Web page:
Rugby League: Britain ready to prey with Kiwis in flap: Tourists face whitewash

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The Independent Online
IT WOULD be difficult not to read indications of the current balance of power between the two countries in the changes Great Britain and New Zealand have made for the final Test at Headingley this afternoon.

With the series already lost, the Kiwis have taken measures that smack of desperation and leave them looking less likely to salvage something from the wreckage.

Malcolm Reilly, on the other hand, has made adjustments because of form and fitness that give him a line-up even more exciting than the one which won in such style at Wigan a week ago.

With all due respect to Karl Harrison's important contribution to the first two victories, few would disagree that Kelvin Skerrett has been the best prop in Britain this season. Now that any residual grudge from his omission for the World Cup final last year has been buried, Skerrett's explosive power is a bonus in any pack.

Given the dearth of genuine props, Reilly is quite happy to play a converted back row at No 10. His original choice, Richie Eyres, dropped out yesterday with gastric flu, allowing Karl Fairbank back into the side.

Andy Farrell's lack of experience should not be a worry to anyone either, because here is a truly remarkable young player who invites all manner of comparisons. His ball skills recall Bill Ashurst just as surely as his build puts him in a bracket with Australian giants like Paul Sironen and Mark Geyer.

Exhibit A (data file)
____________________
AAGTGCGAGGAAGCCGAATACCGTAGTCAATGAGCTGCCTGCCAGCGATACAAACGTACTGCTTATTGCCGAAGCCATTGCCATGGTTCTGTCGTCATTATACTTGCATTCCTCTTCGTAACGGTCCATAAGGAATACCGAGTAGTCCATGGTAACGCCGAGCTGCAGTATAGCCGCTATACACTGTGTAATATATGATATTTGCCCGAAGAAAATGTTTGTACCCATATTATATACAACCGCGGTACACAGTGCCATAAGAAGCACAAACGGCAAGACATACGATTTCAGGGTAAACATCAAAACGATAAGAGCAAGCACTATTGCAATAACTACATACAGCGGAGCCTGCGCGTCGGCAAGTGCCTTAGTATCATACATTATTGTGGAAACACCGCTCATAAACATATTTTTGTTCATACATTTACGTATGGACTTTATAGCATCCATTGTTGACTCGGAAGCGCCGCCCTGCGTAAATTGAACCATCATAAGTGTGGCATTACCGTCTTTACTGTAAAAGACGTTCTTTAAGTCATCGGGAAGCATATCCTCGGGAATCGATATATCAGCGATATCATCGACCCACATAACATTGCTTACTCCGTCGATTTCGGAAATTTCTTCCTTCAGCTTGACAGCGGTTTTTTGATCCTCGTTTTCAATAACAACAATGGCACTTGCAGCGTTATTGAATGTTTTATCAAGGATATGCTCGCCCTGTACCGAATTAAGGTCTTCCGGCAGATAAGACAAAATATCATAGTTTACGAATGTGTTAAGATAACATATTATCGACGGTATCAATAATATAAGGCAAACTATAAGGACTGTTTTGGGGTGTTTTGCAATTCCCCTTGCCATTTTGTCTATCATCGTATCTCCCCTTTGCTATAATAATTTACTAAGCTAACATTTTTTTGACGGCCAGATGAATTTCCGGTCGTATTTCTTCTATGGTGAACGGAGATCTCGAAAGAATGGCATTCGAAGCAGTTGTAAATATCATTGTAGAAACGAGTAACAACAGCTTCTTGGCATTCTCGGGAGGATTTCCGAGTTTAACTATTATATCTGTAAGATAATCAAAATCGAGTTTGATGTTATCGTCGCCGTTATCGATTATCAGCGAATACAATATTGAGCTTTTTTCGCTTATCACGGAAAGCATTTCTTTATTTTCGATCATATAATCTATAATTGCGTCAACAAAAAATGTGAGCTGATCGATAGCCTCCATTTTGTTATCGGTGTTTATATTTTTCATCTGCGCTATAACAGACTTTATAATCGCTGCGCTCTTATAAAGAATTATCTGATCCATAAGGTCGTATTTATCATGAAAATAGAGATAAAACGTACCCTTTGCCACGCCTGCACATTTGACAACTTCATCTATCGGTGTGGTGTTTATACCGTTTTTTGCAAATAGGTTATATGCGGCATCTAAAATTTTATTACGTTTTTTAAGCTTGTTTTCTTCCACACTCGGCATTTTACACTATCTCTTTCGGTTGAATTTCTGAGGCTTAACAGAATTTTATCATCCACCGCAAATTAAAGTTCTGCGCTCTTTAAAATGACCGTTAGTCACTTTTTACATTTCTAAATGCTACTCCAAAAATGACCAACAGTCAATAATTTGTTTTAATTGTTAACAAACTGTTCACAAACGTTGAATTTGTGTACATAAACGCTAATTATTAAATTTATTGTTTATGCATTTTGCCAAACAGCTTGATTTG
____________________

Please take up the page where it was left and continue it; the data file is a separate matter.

With Shaun Edwards passing a fitness test on his shoulder, the back division who combined so fluently at Central Park remain intact. The main danger for them lies in complacency, but Reilly is traditionally good at keeping such heresy at bay.

The removal of the tour captain, Gary Freeman, from the firing line is a tribute to the way Edwards has spiked his guns. It also owes something to a clash of personalities between Freeman and the coach, Howie Tamati, which has expressed itself on and off the pitch.

His replacement, Aaron Whittaker, is a tidy little player who will follow instructions, but it is asking too much to expect him to be as influential as Freeman, or for Denvour Johnston to adequately replace Duane Mann.

Apart from the excitement of a first Test cap, Whittaker is playing to impress a new club. He wants to play in England again and one certainty, however he fares today, is that he is already out of the price- range of his previous side here, Chorley Borough, now in the National Conference League.

The replacement of Sean Hoppe by Jason Williams is entirely justified on form, but Tamati should have gone further by abandoning the faith in his ability to reinvigorate Kevin Iro when the spark has all too clearly died.

To call up Richie Blackmore only as a substitute is a belated and half- hearted measure. No doubt the dropping of three players regarded before the tour as arguably the Kiwis' best is thought to be enough of a revolution for now.

Earlier in the week, the beleaguered Tamati was warning against panic changes. The motto now has changed to one you sometimes see on the noticeboards of chaotic small businesses. Alongside 'You don't have to be mad to work here, but it helps', it reads: 'If in doubt - panic.'

There is little doubt where the panic will lead; to a third and possibly a worse defeat than the first two.